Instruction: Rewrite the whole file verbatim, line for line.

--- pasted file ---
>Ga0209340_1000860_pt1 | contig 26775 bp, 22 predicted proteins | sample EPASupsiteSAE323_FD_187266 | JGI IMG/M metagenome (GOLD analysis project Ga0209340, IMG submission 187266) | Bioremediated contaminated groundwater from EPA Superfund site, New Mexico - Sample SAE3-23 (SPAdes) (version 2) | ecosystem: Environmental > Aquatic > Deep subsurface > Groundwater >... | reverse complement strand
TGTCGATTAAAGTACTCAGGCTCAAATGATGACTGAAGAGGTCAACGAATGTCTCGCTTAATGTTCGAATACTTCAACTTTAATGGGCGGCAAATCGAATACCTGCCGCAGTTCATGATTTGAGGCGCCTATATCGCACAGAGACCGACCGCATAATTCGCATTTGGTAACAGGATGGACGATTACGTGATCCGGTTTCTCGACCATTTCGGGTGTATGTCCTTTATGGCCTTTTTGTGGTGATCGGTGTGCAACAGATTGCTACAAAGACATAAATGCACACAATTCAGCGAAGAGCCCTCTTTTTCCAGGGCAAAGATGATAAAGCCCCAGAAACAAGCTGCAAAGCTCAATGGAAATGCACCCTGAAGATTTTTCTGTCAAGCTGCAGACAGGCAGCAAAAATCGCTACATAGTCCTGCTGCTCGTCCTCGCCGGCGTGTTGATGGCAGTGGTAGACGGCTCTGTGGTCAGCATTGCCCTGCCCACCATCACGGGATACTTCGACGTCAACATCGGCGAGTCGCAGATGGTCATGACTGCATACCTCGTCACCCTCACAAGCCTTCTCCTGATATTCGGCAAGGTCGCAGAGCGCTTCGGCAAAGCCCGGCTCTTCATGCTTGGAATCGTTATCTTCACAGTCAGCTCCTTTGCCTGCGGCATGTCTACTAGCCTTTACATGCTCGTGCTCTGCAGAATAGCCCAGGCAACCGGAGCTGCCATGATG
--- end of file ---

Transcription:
>Ga0209340_1000860_pt1 | contig 26775 bp, 22 predicted proteins | sample EPASupsiteSAE323_FD_187266 | JGI IMG/M metagenome (GOLD analysis project Ga0209340, IMG submission 187266) | Bioremediated contaminated groundwater from EPA Superfund site, New Mexico - Sample SAE3-23 (SPAdes) (version 2) | ecosystem: Environmental > Aquatic > Deep subsurface > Groundwater >... | reverse complement strand
TGTCGATTAAAGTACTCAGGCTCAAATGATGACTGAAGAGGTCAACGAATGTCTCGCTTAATGTTCGAATACTTCAACTTTAATGGGCGGCAAATCGAATACCTGCCGCAGTTCATGATTTGAGGCGCCTATATCGCACAGAGACCGACCGCATAATTCGCATTTGGTAACAGGATGGACGATTACGTGATCCGGTTTCTCGACCATTTCGGGTGTATGTCCTTTATGGCCTTTTTGTGGTGATCGGTGTGCAACAGATTGCTACAAAGACATAAATGCACACAATTCAGCGAAGAGCCCTCTTTTTCCAGGGCAAAGATGATAAAGCCCCAGAAACAAGCTGCAAAGCTCAATGGAAATGCACCCTGAAGATTTTTCTGTCAAGCTGCAGACAGGCAGCAAAAATCGCTACATAGTCCTGCTGCTCGTCCTCGCCGGCGTGTTGATGGCAGTGGTAGACGGCTCTGTGGTCAGCATTGCCCTGCCCACCATCACGGGATACTTCGACGTCAACATCGGCGAGTCGCAGATGGTCATGACTGCATACCTCGTCACCCTCACAAGCCTTCTCCTGATATTCGGCAAGGTCGCAGAGCGCTTCGGCAAAGCCCGGCTCTTCATGCTTGGAATCGTTATCTTCACAGTCAGCTCCTTTGCCTGCGGCATGTCTACTAGCCTTTACATGCTCGTGCTCTGCAGAATAGCCCAGGCAACCGGAGCTGCCATGATG